Warneke also notes that Treasury expects the tax-to-GDP ratio to fall by a similar margin to that during the global financial crisis, and that there will be a steeper recovery thereafter.
“However, this fails to take into account that there was almost a total shutdown of the economy during the national lockdown, which was not the case with the global financial crisis.”
The value of accurate revenue estimates
In light of the trend of underestimations, Warneke urges Treasury to review “thoroughly” the data that underpins its tax revenue estimates and GDP ratios.
“If these estimates are inaccurate, there is a knock-on effect on the budgeted expenditure levels in each year.”
Warneke says SA no longer has the luxury of basing revenue (and expenditure) forecasts on best-case scenarios. “Living within our means requires realistic estimations, even if that paints a bleaker picture.”
The South African Revenue Service (Sars) finds itself in an incredibly difficult position given past overestimations and the great uncertainty that still awaits the country as it fights the Covid-19 pandemic.
Sars has announced a fundamentally different approach to the annual filing season, which in the past kicked off on July 1. It has now been pushed out to September 1.
Sars has indicated that a significant number of taxpayers will be auto-assessed this year. This means Sars will use data collected from employers, financial institutions, medical schemes, retirement funds and other third party data providers to generate assessments automatically.
Auto-assessment pros and cons
The auto-assessments will enable Sars to reduce the number of visitors to its branches, and thus reduce Covid-19 transmission risks. “Although eFiling has been with us for some years there are still a large number of taxpayers who will visit a Sars branch for assistance,” says Botha. “These may well be the taxpayers that Sars is targeting for auto-assessments.”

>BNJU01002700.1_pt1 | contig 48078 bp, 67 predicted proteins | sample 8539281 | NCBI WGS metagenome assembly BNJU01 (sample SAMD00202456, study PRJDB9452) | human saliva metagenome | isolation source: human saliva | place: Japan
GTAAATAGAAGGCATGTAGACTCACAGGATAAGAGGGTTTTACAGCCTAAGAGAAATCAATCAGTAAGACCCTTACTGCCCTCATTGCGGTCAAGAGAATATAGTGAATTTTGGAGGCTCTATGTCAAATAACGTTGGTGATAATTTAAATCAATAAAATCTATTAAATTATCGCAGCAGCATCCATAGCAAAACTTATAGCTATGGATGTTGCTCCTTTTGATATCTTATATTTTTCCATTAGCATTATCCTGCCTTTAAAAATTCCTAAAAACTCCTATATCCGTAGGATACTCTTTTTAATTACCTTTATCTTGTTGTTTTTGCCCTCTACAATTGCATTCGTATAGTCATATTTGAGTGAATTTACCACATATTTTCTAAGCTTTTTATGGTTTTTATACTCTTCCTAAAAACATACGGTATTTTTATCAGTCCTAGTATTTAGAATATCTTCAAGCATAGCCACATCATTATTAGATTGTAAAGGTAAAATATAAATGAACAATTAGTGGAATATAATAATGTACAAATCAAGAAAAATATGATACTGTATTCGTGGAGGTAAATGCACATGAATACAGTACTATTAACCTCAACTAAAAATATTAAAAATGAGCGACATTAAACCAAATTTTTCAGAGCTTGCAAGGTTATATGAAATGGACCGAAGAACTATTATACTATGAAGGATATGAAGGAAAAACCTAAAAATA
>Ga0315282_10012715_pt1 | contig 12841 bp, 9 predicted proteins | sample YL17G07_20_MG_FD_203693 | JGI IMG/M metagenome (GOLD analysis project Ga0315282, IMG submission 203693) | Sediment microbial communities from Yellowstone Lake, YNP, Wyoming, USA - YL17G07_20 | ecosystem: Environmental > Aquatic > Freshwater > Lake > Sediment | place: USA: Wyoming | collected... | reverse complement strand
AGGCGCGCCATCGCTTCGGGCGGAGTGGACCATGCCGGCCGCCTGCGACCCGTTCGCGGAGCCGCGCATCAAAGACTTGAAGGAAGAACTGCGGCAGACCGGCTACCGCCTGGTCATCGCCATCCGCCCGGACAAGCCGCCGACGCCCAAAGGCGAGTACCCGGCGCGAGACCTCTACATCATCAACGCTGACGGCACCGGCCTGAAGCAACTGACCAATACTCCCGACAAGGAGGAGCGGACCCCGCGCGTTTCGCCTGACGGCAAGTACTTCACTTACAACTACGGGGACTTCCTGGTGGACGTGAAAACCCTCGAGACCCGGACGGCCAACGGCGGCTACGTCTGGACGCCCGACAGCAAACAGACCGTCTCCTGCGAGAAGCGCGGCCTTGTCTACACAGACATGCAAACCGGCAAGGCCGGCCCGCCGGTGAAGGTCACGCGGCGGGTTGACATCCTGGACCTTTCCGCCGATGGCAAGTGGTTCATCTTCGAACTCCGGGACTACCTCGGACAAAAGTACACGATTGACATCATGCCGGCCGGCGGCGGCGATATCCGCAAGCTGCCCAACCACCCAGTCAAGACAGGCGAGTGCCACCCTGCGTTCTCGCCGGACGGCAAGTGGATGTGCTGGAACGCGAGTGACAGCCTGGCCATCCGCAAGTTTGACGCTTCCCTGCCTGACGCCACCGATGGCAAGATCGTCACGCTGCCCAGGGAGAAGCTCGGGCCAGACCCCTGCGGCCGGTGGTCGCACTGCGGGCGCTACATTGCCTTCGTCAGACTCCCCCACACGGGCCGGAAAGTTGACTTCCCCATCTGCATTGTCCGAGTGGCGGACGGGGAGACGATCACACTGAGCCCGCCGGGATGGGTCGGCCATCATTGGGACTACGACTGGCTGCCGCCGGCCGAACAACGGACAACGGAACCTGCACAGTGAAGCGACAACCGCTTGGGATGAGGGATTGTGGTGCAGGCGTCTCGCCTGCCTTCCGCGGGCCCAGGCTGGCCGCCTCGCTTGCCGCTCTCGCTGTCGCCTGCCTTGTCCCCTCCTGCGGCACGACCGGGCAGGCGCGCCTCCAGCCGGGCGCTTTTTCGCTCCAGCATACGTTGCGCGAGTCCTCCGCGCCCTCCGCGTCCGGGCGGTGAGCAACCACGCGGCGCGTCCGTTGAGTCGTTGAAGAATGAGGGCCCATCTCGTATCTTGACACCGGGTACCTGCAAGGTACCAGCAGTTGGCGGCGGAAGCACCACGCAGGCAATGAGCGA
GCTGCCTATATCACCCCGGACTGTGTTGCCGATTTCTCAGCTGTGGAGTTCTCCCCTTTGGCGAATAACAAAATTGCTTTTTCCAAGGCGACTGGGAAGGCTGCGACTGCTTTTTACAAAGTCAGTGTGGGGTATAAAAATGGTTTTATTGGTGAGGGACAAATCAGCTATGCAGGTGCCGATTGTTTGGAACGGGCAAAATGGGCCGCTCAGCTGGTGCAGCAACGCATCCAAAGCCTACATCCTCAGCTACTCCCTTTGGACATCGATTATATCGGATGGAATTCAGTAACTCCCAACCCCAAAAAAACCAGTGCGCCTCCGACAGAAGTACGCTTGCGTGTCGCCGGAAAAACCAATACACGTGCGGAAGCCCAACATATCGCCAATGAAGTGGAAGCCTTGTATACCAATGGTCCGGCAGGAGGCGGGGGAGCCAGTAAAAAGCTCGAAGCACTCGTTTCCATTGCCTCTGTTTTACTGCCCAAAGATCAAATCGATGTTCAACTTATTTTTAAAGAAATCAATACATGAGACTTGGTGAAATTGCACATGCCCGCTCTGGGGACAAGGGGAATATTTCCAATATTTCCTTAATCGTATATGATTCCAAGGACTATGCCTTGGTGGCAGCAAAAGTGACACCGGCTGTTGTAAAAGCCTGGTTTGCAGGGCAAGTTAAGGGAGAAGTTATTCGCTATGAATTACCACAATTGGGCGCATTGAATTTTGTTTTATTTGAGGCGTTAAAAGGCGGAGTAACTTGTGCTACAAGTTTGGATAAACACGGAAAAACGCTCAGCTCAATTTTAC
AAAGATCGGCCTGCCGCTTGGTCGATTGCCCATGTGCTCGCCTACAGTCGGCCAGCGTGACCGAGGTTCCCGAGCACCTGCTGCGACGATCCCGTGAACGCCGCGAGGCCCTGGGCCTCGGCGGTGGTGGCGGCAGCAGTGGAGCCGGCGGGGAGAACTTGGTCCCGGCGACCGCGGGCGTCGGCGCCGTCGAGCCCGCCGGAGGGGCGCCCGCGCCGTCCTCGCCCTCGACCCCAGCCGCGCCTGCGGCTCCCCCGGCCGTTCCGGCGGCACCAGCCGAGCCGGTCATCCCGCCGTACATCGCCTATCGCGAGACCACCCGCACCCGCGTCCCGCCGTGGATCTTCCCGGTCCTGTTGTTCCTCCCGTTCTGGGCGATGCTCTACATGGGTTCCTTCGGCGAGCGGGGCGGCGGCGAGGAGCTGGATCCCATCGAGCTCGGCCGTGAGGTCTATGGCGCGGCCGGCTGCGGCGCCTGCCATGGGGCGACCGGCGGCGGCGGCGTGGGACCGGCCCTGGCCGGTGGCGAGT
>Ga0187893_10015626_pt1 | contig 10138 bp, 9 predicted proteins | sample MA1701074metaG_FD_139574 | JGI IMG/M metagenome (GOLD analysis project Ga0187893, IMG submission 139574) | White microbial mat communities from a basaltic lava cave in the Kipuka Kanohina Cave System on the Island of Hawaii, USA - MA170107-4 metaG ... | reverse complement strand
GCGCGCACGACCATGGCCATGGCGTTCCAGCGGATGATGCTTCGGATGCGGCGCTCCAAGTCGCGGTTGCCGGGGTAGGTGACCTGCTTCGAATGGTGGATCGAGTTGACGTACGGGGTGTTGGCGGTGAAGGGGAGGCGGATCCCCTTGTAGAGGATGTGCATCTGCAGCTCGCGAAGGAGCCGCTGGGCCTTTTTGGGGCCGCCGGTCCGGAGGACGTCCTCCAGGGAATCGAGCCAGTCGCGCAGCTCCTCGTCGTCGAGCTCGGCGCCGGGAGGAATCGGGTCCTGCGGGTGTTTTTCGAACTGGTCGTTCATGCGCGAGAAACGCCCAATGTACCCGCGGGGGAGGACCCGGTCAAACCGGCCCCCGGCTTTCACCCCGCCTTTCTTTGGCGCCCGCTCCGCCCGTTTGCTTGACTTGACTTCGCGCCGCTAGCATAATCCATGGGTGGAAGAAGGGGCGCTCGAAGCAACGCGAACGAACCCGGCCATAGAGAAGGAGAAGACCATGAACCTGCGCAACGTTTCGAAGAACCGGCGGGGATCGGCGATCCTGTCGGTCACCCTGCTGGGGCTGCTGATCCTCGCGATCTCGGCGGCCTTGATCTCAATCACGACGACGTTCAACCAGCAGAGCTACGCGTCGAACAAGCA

It would seem from the announcement that the pool of taxpayers targeted will be typically those with one IRP5, some interest earnings, medical deductions, and contributions to a retirement fund. Data not supplied by third parties will be omitted from the auto-assessment, he says.
“The risk is of course that not all sources of income and deductions are supplied by third parties. Income from trusts, interest on loans outside of the regulated third parties, and donations to qualifying organisations are but a few examples,” says Botha.
Online tax return service Tax Tim advises taxpayers not to accept the auto-assessment.
“We think there are risks involved. Your auto-assessment may be inaccurate, and accepting it could result in you paying more tax than necessary.”
Deductions that may be omitted include donations to charities, home office expenses and wear and tear. “Filing a tax return means that you can include all of your possible deductions so as to pay less tax and maximise your chance of a refund,” advises Tax Tim on its website.
Botha says a taxpayer’s right to the dispute and resolution process should not be affected by the auto-assessment arrangement. If a taxpayer accepts an auto-assessment and later discovers that income or deductions have been omitted from the original assessment, they will be able to file a revised return.
According to Tax Tim, taxpayers who reject the auto-assessment will be able to file their return when the filing season opens on September 1.